If it had not been for the expert eye of a nervous, yet determined, junior doctor, she may well have died from a deep vein thrombosis (DVT).
“She’s too young for a DVT,” said the medic, “but I am going to admit her…just in case.” She saved her life, and the investigations that followed revealed that our family had a genetic thrombophilia condition – anti-thrombin 3 deficiency. In layman’s terms, our blood clots up to eight times more than normal, making everyday activities, such as flying, the contraceptive pill and sitting for more than 90 minutes, dangerous.
Just how dangerous was brought home to me two years after my niece’s brush with death, when my healthy 30-year-old son collapsed with a pulmonary embolism (PE). Once a PE is diagnosed, there is nothing anyone can do except hope that medication disperses the clots before they reach your heart or brain, where they will kill you. It was a long couple of days.
My sister, brother and his eldest daughter have the condition. My mother does too, and her father was found dead in bed at only 60, from a coronary thrombosis. Recently, when researching our family tree, I found the death certificate of his sister, my great aunt, Alice O’Hare, who died aged 30 in a New York hospital while giving birth. A pulmonary embolism was the cause of her death.
‘Should I get it?’
And I have it, which is catnip for a hypochondriac like me. Every twitch in my leg is a clot, every headache is a clot, every chest infection is a clot. So, when it was revealed that fatal blood clots were one of the nasty side effects of Covid-19, I panicked, convinced that if I did get the virus I would die of a stroke.
My relief at the prospect of a vaccination before Easter was palpable. Then the first news stories of a possible link between the Oxford-AstraZeneca shot and blood clots trickled out. “Should I get it?” asked my son, who qualified for one because of his underlying condition.
“Of course,” I said. “The risk is far less than if you caught Covid.” And I pointed to his grandmother who had just had her second AstraZeneca jag and was as sprightly as ever. “And your auntie is fine too, she had hers a week ago,” I added for extra reassurance.
Three weeks later and we have both had our first shots. The side-effects have worn off and I am looking forward to my second one, and the faint prospect that I will be able to travel to France later in the year.
Failing that, I can’t wait to have a long, boozy lunch in my favourite French restaurant in Edinburgh. I occasionally panic at the thought of a vaccine-related clot – I am a hypochondriac after all – but not enough to stop me from topping up my Oxford-AstraZeneca when the time comes.
And I was delighted to read a YouGov poll yesterday that shows that most Britons trust the vaccine. There are far more dangerous things in life: pregnancy puts women at five times more risk of developing a clot; the National Institute for Health and Care Excellence (Nice) suggest that chances of getting a DVT on a flight of more than four hours is one in 4,600; and for women on the pill, the risk is one in 1,000. The risk of getting a clot after an Oxford-AstraZeneca jab is one in 250,000, or 0.0004 per cent. Even I can do the maths.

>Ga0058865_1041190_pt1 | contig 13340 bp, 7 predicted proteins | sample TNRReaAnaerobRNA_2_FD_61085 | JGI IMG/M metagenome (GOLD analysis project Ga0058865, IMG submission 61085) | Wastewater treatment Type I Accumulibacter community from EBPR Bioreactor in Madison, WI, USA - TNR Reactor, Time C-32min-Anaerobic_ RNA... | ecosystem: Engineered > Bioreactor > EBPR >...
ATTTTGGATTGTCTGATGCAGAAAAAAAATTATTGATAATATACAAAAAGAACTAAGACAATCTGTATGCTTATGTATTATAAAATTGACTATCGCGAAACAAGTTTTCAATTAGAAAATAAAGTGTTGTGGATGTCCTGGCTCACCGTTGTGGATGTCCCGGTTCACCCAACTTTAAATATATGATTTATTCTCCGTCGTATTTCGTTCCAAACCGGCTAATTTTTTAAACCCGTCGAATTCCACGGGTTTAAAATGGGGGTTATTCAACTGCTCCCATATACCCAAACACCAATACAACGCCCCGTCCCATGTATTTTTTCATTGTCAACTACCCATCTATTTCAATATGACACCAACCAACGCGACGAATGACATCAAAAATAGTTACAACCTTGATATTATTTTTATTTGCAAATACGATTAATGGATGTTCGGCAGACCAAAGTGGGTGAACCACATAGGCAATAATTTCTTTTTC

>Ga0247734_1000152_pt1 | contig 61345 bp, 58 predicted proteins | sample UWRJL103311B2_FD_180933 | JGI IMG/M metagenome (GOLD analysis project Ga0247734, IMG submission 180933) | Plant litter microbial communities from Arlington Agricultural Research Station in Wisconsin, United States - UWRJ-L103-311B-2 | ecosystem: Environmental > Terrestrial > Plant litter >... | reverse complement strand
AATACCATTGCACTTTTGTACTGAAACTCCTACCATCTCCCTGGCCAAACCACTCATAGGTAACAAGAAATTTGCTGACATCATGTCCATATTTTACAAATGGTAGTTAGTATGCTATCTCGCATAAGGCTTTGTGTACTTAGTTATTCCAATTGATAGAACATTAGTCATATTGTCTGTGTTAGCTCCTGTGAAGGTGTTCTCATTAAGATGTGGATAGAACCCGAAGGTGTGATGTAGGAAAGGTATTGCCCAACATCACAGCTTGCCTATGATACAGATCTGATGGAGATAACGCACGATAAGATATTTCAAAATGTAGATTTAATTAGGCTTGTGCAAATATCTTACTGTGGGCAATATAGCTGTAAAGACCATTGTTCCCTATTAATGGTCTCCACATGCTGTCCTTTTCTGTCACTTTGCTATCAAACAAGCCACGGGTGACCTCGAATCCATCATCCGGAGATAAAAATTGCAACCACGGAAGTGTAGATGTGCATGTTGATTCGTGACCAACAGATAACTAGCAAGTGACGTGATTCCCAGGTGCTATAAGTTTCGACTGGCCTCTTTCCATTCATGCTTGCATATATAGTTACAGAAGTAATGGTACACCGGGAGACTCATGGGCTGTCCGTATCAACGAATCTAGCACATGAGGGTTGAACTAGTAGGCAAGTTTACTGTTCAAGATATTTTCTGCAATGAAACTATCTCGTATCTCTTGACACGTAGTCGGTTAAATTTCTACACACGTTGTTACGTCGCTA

A far bigger risk to everyone’s health is if rich countries don’t ensure that the world has access to a vaccine, whether it be the Oxford-AstraZeneca dose, the one-shot Johnson & Johnson or even Russia’s Sputnik V.
As Tony Blair, whose Institute for Global Change now focuses on the Covid crisis, warned earlier this week, “Covid anywhere is potentially Covid everywhere.”
He pointed out that there is a big disparity in the how the world is dealing with the pandemic. “Africa is without substantial amounts of vaccine and struggling – at least in the first half of the year – to get that vaccine and yet the rest of the world… will have more vaccines than individual countries need.”
I have friends in Malawi who have had their first Oxford-AstraZeneca shot, but the world’s current plans will not be nearly enough to stop the spread of the pandemic. The Covax programme, which most countries on the continent have signed up to, aims to supply 600 million doses to Africa, enough for 20 per cent of the population. But scientists say that the vaccination rate of any country needs to be as high as 70 per cent if there is to be any hope of herd immunity.
“We need a much more rounded, enlightened self-interest approach from the countries manufacturing vaccines,” urges Blair. “… It has got to be speeded up. I personally would like to see the situation where, at the end of this year, Africa is substantially vaccinated.”
When news started to filter through from a distant city in central China of an outbreak of “pneumonia” linked to the local seafood market on December 31 2019, few of us took any notice.
Fifteen months later our lives, and the world, have been turned upside down by the novel coronavirus that emerged from Wuhan. We will get through this pandemic, but only if we each get vaccinated, and only if rich nations help low-income countries with supplies and support to manufacture the vaccine themselves. If the pandemic has taught us anything, it is that we are all better together.